DESIGNERS OF THE OLYMPIC TORCH: Interview with BarberOsgerby
London design studio BarberOsgerby are the creators behind the iconic Olympic torch that is currently being carried to Olympic Stadium after the 8,000 miles (12,800 km) torch relay, criss-crossing the country since 19 May and passing London’s biggest landmarks.
“The 8000 holes represent the number of people who will take part in the Relay. For us, the Torch had to have symbolism - to represent the relay and the nation, and also to reflect that London and the UK are at the forefront of design and manufacturing,” says Ed Barber.
The journey ends this evening as the final Torchbearer lights the Cauldron, when the Dany-Boyle-choreographed London 2012 Olympic Opening Ceremony descents upon 80,000 people in the stadium — and an expected audience of over 1 billion across the world. Kindled from the rays of the sun at the Temple of Hera in Olympia, the Olympic Torch has spent 70 days travelling 8,000 miles around the UK, carried by 8,000 Torchbearers chosen by their own communities for the light that they bring to the lives of others.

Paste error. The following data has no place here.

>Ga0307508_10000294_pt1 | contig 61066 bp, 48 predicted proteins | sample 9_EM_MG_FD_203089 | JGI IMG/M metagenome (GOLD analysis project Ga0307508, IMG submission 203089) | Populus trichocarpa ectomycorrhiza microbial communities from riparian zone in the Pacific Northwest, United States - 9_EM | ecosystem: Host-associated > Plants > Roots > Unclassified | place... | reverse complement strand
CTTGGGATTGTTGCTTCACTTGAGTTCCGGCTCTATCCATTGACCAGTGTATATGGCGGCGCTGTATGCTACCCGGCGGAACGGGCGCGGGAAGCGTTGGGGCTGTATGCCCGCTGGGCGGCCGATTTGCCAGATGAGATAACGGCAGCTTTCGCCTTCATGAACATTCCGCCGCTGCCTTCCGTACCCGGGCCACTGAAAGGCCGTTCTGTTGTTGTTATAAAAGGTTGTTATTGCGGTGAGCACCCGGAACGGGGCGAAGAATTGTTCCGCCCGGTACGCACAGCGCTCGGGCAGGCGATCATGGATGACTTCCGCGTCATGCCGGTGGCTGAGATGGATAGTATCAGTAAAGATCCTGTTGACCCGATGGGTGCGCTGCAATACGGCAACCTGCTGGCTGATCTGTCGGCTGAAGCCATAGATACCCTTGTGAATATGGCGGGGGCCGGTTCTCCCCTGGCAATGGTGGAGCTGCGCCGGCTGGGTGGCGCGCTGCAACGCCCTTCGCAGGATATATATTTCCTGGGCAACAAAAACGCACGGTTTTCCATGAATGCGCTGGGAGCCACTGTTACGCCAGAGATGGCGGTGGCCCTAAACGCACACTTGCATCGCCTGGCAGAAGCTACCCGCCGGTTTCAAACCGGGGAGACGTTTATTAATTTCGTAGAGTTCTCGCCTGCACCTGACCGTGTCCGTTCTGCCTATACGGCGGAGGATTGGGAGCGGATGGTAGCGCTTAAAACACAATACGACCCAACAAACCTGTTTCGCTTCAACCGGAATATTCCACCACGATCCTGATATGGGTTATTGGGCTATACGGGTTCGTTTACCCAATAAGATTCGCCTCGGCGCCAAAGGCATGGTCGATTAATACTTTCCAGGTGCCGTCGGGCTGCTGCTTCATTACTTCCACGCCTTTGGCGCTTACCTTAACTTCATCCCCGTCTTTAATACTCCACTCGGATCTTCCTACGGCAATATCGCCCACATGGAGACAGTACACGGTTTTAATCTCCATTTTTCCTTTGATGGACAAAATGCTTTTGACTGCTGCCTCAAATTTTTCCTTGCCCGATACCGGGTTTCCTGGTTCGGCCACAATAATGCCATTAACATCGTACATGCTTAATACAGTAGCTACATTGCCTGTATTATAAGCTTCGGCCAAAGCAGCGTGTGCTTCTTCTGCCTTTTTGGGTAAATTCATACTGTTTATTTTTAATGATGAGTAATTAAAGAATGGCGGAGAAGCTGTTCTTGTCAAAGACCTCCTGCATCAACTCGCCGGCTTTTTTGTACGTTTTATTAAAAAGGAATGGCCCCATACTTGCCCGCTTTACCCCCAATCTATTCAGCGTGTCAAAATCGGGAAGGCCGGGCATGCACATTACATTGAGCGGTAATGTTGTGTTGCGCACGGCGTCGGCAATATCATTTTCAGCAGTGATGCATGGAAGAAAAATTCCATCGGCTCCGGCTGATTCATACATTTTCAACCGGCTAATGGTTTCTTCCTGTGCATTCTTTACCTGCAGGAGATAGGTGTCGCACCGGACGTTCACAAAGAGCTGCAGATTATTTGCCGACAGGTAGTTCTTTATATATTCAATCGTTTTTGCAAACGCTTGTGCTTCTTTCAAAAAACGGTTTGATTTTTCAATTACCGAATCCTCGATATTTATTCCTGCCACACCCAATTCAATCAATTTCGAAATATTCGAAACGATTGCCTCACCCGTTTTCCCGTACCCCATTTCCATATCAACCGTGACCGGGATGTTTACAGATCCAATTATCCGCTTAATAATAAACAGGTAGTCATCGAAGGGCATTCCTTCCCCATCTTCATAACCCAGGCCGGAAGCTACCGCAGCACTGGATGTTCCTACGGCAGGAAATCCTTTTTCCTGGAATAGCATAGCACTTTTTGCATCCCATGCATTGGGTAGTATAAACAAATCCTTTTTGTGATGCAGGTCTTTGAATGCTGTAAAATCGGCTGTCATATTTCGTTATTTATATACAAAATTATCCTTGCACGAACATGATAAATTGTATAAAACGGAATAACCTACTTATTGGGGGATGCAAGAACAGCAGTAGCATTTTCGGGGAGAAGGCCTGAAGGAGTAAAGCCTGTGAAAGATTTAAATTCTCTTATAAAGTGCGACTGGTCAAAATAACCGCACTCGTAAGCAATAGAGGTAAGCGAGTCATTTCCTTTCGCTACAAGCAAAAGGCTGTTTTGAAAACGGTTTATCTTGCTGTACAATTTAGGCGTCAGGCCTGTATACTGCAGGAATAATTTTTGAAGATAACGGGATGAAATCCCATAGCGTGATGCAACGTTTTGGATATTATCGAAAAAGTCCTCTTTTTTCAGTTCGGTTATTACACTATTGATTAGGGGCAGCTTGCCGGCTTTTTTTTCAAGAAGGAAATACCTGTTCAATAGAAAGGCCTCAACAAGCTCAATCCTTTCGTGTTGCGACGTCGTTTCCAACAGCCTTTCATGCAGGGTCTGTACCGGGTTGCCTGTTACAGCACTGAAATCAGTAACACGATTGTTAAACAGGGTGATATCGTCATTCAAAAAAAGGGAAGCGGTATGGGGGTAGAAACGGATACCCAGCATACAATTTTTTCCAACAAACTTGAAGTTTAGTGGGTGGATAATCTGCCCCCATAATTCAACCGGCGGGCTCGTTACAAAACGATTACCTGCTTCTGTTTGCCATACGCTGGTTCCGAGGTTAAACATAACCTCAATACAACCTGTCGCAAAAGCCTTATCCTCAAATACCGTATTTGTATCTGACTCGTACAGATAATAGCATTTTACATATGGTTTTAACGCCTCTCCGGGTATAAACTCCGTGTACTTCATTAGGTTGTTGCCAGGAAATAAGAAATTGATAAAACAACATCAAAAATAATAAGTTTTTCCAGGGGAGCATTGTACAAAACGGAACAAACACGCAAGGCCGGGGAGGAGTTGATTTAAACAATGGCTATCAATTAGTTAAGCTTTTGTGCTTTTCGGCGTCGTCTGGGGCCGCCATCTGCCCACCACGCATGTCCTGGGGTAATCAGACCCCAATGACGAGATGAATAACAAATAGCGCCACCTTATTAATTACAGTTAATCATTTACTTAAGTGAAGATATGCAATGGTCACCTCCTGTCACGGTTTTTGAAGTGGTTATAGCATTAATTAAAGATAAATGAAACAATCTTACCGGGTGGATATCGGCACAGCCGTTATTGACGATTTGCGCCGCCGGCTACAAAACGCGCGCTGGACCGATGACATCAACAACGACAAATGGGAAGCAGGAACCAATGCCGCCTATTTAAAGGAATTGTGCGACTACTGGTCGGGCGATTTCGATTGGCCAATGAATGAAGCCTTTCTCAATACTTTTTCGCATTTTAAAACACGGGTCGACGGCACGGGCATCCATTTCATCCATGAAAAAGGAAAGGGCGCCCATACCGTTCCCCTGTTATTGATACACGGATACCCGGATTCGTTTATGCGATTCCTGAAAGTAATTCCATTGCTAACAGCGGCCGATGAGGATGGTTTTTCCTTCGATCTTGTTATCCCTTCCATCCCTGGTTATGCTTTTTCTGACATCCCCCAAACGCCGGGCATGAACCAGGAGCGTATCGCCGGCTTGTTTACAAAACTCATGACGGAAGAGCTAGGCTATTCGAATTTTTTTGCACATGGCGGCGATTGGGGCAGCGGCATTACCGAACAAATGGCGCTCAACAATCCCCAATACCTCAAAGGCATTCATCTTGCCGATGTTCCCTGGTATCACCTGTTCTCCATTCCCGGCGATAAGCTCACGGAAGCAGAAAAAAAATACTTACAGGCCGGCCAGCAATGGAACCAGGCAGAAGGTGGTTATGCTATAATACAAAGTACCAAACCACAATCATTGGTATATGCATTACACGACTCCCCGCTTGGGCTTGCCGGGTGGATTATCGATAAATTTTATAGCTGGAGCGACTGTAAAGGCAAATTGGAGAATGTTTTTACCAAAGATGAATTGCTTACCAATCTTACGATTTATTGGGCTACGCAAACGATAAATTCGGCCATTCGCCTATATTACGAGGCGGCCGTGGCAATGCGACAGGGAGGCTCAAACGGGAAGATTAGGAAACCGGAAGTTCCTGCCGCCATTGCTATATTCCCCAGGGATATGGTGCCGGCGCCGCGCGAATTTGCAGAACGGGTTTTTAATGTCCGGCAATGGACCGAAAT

History fact: During the ancient Olympic Games in Greece, a fire was kept burning to symbolise and remind people of the Olympic Truce. The Torch is therefore a living, vulnerable reminder that the true ambition of the Olympics is not victory but peace. The first Torchbearer was Prometheus, who stole fire from Mount Olympus and gave it as a gift to mankind.
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